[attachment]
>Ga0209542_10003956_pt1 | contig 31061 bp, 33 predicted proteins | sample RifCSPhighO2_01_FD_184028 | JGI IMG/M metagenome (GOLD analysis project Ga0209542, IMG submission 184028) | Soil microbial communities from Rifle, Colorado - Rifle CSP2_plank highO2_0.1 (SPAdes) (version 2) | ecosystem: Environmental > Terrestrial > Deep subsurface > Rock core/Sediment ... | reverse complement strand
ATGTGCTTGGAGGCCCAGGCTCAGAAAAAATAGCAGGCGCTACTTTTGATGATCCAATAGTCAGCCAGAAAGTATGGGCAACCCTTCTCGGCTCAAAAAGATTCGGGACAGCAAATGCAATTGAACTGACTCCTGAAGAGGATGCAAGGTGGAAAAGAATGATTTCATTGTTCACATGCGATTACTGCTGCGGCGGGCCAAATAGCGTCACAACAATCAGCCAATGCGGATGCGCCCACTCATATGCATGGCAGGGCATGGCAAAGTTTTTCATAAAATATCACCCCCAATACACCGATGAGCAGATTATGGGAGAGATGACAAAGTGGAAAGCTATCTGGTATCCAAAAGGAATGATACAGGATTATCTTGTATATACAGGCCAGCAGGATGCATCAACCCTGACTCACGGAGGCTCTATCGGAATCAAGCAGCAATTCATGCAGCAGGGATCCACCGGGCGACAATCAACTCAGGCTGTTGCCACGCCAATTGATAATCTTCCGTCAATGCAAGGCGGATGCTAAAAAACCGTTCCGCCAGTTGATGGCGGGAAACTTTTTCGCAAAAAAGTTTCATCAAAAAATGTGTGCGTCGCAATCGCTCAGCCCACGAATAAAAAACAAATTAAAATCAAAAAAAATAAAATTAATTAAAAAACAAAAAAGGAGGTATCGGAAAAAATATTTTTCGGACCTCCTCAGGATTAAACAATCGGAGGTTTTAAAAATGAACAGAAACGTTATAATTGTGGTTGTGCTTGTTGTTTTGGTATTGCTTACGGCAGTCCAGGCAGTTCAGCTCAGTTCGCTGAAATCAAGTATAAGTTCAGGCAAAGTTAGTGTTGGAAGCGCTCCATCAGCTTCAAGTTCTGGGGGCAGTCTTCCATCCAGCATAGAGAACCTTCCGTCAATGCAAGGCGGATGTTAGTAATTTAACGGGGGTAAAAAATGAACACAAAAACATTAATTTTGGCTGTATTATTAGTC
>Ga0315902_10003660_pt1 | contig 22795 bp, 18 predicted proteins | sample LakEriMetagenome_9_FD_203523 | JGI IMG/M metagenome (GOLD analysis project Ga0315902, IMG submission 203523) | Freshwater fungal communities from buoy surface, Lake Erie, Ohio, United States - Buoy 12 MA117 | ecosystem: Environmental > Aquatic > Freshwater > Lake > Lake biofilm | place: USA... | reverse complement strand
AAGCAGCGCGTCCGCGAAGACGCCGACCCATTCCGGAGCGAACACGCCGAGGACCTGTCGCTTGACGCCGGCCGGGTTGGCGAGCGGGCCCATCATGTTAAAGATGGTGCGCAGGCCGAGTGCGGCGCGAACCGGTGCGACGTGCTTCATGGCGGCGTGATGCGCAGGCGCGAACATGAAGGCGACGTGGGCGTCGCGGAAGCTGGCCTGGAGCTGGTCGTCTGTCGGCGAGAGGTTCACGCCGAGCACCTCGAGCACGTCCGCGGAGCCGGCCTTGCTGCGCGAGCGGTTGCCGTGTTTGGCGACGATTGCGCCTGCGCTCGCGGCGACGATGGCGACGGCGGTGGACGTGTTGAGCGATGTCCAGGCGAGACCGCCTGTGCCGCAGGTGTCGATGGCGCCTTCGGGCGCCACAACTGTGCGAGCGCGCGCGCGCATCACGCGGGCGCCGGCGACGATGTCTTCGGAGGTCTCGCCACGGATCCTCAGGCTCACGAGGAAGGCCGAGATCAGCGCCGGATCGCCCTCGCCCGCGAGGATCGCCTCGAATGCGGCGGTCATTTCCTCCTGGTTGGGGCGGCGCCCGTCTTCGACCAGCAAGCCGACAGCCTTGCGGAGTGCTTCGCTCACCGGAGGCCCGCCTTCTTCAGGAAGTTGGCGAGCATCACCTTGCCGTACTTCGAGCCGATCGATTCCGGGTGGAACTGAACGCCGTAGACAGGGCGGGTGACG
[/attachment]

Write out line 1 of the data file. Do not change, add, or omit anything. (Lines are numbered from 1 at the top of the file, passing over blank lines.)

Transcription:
>Ga0209542_10003956_pt1 | contig 31061 bp, 33 predicted proteins | sample RifCSPhighO2_01_FD_184028 | JGI IMG/M metagenome (GOLD analysis project Ga0209542, IMG submission 184028) | Soil microbial communities from Rifle, Colorado - Rifle CSP2_plank highO2_0.1 (SPAdes) (version 2) | ecosystem: Environmental > Terrestrial > Deep subsurface > Rock core/Sediment ... | reverse complement strand